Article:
There’s EDEN at Draycott Park, conceptualised by British architect Thomas Heatherwick as a private garden in the sky, as well as Yip’s own earlier project, Martin Modern at Robertson Quay, where 80 per cent of the land area is dedicated to a botanical symphony of 15 manicured gardens, plus a three-storey gardenscape crowning the rooftop of each of the two towers, altogether home to 200 species of plants and 50 species of trees.
Is this eco-appropriation a bid to be on-trend?
“Architecture should never follow any trend,” he dismissed. “Everybody is going green but we’ve actually been doing green for the longest time. It’s really not so much about looking good but about creating an environment conducive for the people living there,” he reiterated.
The notion of soul is one that Yip invites into the conversation fairly frequently. First, he decides it is neither his place nor his duty to create it.
“I can’t create soul; it’s the people who live in the space that create it. I can create the backdrop for people to build their lives upon,” he said.
“Magical” is another intangible that the philosophical 60-year-old with a gentle demeanour and scholarly guise often speaks of. He finds himself most susceptible to the charm of books, referring to them as his “salvation”.
“They tell you that life is not always black and white. Sometimes, it’s a bit grey. Architecture is the same; it’s actually not so clear-cut. It’s also a bit grey sometimes. I think all creative processes are like this,” he surmised.
And if he weren’t an architect, Yip might have channelled his creativity to prose. “Novels, maybe,” mused the fan of authors Haruki Murakami and Gabriel Garcia Marquez.
Likening the fantastical nature of their literary works to architecture, he added: “It’s similar in a sense; you need to be grounded in reality but sometimes you need to be more magical and dreamy so that it lifts the soul.”
LESS IS MORE
As a veteran technically more senior than Singapore herself, Yip has literally witnessed Singapore’s cityscape evolve through the decades. He holds but a few gripes concerning the architectural industry today.
“Life in Singapore is so expensive so when we create anything, it’s for the single purpose of making money. While we can’t deny that we need to make money, we need some kind of architecture to heal our souls,” he said.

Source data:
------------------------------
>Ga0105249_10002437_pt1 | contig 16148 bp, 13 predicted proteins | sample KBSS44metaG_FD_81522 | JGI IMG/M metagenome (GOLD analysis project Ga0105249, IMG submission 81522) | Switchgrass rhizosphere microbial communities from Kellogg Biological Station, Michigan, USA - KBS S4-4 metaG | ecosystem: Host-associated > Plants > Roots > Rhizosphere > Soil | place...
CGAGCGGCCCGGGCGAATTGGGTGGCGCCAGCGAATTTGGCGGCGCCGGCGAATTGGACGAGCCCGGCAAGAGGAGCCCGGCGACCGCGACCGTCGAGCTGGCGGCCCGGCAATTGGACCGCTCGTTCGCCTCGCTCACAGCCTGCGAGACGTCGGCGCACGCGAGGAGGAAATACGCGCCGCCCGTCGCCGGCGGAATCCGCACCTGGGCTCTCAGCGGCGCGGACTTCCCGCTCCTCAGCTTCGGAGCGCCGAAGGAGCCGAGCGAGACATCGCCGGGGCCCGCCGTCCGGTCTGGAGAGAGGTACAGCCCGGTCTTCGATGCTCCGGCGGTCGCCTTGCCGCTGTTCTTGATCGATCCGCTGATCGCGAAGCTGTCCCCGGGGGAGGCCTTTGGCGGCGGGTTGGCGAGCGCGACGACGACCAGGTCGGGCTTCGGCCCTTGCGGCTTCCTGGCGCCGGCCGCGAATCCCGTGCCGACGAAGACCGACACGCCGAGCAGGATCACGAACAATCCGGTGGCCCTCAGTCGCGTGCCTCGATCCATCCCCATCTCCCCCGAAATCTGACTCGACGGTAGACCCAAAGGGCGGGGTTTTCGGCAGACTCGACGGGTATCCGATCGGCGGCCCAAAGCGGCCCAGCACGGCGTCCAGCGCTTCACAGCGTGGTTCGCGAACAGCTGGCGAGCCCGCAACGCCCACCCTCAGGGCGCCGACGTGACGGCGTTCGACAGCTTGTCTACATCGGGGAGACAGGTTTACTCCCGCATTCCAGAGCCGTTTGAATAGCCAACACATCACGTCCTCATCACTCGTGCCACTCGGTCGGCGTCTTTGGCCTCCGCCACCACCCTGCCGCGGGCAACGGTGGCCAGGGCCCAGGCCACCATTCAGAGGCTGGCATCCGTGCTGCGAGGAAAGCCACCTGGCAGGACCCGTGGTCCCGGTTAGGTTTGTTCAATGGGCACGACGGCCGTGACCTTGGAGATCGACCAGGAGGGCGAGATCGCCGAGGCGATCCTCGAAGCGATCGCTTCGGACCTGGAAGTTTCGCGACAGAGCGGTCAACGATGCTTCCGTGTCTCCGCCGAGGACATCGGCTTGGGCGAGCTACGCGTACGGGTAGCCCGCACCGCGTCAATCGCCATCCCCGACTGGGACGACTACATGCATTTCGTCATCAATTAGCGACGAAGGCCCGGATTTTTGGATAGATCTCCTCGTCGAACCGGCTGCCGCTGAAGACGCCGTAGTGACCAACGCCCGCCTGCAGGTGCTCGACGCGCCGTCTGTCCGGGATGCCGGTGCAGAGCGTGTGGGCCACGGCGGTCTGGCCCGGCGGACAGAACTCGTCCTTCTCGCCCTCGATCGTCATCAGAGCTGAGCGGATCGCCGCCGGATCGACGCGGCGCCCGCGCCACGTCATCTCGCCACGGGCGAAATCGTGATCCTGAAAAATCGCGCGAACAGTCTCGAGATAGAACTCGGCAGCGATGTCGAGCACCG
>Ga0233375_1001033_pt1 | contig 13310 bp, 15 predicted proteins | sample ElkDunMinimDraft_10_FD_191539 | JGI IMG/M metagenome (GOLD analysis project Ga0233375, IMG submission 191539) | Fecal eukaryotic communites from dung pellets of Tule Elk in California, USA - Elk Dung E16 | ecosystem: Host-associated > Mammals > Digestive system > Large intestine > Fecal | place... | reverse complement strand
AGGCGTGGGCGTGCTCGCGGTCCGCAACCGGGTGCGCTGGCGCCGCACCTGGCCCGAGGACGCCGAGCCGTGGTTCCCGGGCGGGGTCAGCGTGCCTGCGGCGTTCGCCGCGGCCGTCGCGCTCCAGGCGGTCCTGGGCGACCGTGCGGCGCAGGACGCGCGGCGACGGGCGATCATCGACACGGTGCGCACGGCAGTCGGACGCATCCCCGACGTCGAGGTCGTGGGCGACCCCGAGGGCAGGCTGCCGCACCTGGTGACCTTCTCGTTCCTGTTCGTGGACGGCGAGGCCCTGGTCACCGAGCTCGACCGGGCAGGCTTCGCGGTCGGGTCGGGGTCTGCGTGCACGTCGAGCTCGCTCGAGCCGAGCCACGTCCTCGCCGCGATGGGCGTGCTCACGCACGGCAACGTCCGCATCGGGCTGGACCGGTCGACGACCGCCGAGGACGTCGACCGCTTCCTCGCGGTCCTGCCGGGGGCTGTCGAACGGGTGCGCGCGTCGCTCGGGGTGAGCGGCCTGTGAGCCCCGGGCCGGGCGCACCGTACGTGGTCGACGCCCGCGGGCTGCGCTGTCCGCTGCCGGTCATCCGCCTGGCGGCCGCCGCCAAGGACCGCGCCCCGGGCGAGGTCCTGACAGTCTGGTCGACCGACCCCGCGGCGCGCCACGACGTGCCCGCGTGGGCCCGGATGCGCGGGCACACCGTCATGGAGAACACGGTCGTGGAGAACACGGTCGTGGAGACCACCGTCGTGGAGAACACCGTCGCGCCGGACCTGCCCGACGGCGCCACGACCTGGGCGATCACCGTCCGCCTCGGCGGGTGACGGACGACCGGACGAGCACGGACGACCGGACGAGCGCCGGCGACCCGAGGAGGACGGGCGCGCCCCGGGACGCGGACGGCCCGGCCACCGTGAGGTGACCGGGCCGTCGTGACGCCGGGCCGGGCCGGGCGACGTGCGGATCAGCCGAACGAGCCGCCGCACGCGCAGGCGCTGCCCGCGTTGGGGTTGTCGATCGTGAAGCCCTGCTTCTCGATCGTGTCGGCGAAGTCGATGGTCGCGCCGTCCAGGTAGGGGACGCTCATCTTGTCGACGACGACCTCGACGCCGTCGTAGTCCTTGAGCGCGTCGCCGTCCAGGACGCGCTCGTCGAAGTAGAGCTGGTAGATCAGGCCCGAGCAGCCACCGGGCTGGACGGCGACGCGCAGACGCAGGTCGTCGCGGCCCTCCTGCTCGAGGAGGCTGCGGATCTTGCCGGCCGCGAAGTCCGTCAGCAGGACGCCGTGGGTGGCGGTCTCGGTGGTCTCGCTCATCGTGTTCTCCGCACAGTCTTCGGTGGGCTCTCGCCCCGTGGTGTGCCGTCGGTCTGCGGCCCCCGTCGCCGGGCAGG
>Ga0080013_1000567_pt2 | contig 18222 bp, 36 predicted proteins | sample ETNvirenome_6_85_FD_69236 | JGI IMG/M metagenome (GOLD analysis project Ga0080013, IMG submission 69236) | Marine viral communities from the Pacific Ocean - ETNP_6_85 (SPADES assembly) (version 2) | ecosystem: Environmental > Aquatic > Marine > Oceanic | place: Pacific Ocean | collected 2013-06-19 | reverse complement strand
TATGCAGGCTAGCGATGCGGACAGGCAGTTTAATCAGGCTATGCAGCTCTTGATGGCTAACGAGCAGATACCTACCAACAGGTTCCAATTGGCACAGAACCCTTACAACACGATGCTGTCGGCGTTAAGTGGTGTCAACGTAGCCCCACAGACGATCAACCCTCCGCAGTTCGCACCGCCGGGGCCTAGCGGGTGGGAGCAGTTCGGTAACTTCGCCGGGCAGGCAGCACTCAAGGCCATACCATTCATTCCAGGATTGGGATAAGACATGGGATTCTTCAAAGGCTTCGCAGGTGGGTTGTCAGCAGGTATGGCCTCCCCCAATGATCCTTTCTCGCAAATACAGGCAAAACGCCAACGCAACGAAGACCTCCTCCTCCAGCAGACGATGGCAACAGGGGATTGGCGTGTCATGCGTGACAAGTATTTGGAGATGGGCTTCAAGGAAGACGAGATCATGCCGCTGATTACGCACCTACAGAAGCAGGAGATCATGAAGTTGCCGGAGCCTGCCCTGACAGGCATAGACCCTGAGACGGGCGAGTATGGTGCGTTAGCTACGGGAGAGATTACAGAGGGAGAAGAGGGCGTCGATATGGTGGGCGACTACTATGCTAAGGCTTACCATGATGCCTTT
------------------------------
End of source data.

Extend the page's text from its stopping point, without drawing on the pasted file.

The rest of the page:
And despite his string of accolades, awards hold little interest for Yip, apart from the fact that they are a necessary pursuit for the purpose of securing business in this meritocratic society.
“I actually never set out to win awards whenever I do something,” he maintained. “I don’t have any earth-shattering idea to save the world through architecture. I feel like I’m just a little sculptor hacking away at a piece of stone trying to find my way… Then, hopefully, whatever is created gives people some joy.”
“You just solve whatever it is you need to solve and in the process, something interesting will be created. That’s our main task; nothing more, nothing less,” he shared.
He does, however, regret the current state of the industry.
“Unfortunately, I feel that architecture is more about aesthetics and money these days, and a lot of it is about craving for attention, which is sad,” he observed.
Yip’s advice for young architects, therefore, is to refrain from self-indulgence.
“Architecture involves a lot of money, first and foremost, so design based on what is needed. Don’t design more than is necessary. It’s not morally correct to just add on to make it exciting and interesting,” he advised.
Revisiting a notion omnipresent throughout the conversation, he added: “Our job is to solve problems and create a better environment for people. It’s not about thinking, ‘I wanna create an iconic building’ or ‘I wanna win a super fantastic award’. Ultimately, architecture is a backdrop; a vehicle for us to make sense of our very difficult and sometimes nonsensical life.”
“Ultimately, architecture is a backdrop; a vehicle for us to make sense of our very difficult and sometimes nonsensical life.” – Yip Yuen Hong